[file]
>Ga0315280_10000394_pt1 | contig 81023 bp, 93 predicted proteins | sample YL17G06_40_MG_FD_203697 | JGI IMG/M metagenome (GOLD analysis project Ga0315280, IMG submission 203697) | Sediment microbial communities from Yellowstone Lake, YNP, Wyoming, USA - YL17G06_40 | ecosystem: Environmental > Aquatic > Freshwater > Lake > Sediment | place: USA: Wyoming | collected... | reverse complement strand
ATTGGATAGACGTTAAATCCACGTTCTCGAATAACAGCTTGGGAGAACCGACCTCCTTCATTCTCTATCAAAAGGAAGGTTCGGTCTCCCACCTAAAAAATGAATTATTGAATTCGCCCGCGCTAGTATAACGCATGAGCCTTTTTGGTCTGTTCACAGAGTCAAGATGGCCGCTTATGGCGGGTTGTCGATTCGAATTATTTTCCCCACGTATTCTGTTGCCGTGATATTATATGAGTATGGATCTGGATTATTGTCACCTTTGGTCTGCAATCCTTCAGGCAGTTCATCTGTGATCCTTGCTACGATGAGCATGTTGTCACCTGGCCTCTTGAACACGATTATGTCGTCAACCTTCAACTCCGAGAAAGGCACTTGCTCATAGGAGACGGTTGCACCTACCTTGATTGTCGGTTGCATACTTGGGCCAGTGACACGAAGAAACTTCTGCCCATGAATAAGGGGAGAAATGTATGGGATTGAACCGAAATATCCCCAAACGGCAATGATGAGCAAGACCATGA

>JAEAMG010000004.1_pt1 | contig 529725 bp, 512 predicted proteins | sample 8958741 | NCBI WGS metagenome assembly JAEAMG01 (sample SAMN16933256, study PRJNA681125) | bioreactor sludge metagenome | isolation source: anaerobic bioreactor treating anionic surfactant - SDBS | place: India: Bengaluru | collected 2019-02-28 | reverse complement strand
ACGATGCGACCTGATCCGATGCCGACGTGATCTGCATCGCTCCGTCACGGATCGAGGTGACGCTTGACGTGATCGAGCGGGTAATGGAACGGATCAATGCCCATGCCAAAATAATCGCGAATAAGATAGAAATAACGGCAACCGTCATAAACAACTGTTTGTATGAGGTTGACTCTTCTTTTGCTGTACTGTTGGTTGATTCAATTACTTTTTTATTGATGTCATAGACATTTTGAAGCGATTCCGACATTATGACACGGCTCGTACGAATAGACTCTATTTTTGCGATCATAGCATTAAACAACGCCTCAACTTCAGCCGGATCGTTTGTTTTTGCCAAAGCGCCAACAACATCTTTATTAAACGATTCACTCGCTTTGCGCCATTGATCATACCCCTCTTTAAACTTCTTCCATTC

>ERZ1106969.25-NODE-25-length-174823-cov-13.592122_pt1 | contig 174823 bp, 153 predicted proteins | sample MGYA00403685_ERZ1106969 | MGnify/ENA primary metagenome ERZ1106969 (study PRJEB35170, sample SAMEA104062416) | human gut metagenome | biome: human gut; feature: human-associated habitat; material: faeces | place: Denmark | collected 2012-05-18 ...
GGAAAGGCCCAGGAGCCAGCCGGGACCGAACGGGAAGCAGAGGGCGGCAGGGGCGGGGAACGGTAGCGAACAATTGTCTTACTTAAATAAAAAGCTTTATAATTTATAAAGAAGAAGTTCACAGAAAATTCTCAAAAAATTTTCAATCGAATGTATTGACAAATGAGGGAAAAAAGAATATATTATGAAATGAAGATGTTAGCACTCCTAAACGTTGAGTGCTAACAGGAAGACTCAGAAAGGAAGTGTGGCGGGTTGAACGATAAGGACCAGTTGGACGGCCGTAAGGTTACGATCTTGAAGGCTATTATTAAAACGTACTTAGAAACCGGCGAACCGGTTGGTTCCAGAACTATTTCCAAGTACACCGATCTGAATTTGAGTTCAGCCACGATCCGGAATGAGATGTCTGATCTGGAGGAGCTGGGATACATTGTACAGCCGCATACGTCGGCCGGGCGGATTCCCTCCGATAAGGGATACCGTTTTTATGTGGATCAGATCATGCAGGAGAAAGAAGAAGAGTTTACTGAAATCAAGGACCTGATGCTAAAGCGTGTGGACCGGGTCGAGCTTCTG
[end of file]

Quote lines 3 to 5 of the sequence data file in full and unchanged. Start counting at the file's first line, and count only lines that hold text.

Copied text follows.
>JAEAMG010000004.1_pt1 | contig 529725 bp, 512 predicted proteins | sample 8958741 | NCBI WGS metagenome assembly JAEAMG01 (sample SAMN16933256, study PRJNA681125) | bioreactor sludge metagenome | isolation source: anaerobic bioreactor treating anionic surfactant - SDBS | place: India: Bengaluru | collected 2019-02-28 | reverse complement strand
ACGATGCGACCTGATCCGATGCCGACGTGATCTGCATCGCTCCGTCACGGATCGAGGTGACGCTTGACGTGATCGAGCGGGTAATGGAACGGATCAATGCCCATGCCAAAATAATCGCGAATAAGATAGAAATAACGGCAACCGTCATAAACAACTGTTTGTATGAGGTTGACTCTTCTTTTGCTGTACTGTTGGTTGATTCAATTACTTTTTTATTGATGTCATAGACATTTTGAAGCGATTCCGACATTATGACACGGCTCGTACGAATAGACTCTATTTTTGCGATCATAGCATTAAACAACGCCTCAACTTCAGCCGGATCGTTTGTTTTTGCCAAAGCGCCAACAACATCTTTATTAAACGATTCACTCGCTTTGCGCCATTGATCATACCCCTCTTTAAACTTCTTCCATTC

>ERZ1106969.25-NODE-25-length-174823-cov-13.592122_pt1 | contig 174823 bp, 153 predicted proteins | sample MGYA00403685_ERZ1106969 | MGnify/ENA primary metagenome ERZ1106969 (study PRJEB35170, sample SAMEA104062416) | human gut metagenome | biome: human gut; feature: human-associated habitat; material: faeces | place: Denmark | collected 2012-05-18 ...